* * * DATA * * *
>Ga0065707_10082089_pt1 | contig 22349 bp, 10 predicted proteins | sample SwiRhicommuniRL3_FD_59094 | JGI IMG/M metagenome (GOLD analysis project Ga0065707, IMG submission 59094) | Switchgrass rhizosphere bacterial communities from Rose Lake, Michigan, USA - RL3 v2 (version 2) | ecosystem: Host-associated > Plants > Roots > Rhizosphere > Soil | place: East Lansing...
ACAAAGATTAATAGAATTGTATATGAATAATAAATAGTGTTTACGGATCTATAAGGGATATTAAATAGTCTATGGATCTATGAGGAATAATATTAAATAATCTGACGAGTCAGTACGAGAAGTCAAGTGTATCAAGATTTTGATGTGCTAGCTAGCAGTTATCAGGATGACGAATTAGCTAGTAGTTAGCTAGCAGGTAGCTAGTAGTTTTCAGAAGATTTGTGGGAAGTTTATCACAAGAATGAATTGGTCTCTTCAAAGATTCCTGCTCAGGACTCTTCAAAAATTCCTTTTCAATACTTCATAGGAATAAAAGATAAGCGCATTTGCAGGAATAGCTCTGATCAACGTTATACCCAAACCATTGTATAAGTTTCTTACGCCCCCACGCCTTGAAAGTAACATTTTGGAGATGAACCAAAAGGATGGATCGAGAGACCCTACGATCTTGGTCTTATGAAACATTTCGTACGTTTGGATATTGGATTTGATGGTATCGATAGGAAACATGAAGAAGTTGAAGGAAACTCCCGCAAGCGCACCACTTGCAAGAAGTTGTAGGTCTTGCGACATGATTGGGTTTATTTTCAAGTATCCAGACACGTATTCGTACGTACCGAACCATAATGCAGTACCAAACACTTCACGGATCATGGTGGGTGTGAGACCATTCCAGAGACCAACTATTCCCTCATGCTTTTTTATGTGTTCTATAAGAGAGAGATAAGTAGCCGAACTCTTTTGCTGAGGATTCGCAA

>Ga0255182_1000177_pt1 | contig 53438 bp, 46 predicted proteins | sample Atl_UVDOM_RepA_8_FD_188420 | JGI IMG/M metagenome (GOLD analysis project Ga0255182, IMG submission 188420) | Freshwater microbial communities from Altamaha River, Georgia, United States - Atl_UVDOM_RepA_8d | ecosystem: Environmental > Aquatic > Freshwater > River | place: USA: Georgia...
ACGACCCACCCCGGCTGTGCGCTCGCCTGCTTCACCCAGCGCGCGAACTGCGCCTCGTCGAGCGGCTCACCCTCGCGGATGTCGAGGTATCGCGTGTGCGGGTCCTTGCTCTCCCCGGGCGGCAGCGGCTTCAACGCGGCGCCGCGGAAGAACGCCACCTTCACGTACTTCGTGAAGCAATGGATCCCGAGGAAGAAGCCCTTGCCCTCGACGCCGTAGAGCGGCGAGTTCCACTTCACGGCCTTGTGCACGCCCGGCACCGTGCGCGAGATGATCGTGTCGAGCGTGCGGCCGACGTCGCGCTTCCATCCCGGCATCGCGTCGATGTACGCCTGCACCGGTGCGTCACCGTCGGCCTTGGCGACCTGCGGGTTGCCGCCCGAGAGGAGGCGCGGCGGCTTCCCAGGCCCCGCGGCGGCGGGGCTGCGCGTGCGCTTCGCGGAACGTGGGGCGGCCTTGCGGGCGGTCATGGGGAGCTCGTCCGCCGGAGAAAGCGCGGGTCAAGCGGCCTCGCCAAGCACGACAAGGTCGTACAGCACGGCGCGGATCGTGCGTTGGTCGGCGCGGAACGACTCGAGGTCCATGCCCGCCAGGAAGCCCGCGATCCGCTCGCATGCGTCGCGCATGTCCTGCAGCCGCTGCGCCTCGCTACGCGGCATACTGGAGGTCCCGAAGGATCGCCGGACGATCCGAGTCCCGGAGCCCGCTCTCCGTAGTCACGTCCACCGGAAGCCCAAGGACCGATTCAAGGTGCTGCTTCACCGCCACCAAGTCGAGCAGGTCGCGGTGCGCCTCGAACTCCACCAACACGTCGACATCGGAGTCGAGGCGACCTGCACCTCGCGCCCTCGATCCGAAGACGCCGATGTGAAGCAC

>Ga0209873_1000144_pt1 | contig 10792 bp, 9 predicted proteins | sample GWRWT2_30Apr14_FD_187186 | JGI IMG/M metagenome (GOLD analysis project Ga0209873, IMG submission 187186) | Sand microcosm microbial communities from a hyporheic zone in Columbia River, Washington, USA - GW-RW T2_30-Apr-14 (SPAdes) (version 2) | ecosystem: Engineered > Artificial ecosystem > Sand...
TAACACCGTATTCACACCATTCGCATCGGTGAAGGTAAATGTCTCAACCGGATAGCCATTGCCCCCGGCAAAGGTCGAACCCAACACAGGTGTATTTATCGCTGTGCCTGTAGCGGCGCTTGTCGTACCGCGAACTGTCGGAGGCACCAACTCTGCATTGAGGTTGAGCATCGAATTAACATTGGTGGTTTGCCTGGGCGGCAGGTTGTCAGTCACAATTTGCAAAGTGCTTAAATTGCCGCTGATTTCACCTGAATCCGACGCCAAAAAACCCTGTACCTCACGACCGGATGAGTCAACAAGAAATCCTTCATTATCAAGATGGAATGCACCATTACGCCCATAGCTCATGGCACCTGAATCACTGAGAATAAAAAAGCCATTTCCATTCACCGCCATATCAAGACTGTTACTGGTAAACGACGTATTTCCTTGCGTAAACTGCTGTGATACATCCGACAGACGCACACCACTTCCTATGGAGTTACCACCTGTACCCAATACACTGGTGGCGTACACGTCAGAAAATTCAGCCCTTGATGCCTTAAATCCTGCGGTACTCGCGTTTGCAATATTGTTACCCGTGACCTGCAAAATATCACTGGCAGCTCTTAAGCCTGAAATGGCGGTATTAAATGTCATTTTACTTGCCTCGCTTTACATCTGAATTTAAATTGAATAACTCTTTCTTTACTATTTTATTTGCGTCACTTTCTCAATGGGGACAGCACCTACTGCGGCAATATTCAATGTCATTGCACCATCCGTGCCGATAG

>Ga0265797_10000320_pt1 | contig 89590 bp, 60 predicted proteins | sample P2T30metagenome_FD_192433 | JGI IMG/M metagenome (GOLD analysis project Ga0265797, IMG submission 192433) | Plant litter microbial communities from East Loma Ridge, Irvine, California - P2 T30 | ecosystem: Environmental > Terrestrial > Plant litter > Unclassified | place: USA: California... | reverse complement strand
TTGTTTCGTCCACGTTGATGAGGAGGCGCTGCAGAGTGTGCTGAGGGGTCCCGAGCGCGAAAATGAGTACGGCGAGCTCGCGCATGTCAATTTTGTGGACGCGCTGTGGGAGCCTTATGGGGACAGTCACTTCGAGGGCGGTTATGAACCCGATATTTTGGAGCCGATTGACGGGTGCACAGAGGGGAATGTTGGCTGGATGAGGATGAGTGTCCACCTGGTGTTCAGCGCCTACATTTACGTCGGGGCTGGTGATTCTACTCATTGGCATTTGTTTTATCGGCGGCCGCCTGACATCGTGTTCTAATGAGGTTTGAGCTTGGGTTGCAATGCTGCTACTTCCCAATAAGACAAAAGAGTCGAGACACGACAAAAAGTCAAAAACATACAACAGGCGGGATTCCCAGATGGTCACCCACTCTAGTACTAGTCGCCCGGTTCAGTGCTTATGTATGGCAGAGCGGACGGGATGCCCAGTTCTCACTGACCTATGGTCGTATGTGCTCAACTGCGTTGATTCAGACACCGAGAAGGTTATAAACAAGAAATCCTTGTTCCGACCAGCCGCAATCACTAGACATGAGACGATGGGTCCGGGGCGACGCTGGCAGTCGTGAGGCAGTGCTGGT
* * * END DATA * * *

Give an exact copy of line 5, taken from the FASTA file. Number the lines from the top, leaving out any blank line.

>Ga0209873_1000144_pt1 | contig 10792 bp, 9 predicted proteins | sample GWRWT2_30Apr14_FD_187186 | JGI IMG/M metagenome (GOLD analysis project Ga0209873, IMG submission 187186) | Sand microcosm microbial communities from a hyporheic zone in Columbia River, Washington, USA - GW-RW T2_30-Apr-14 (SPAdes) (version 2) | ecosystem: Engineered > Artificial ecosystem > Sand...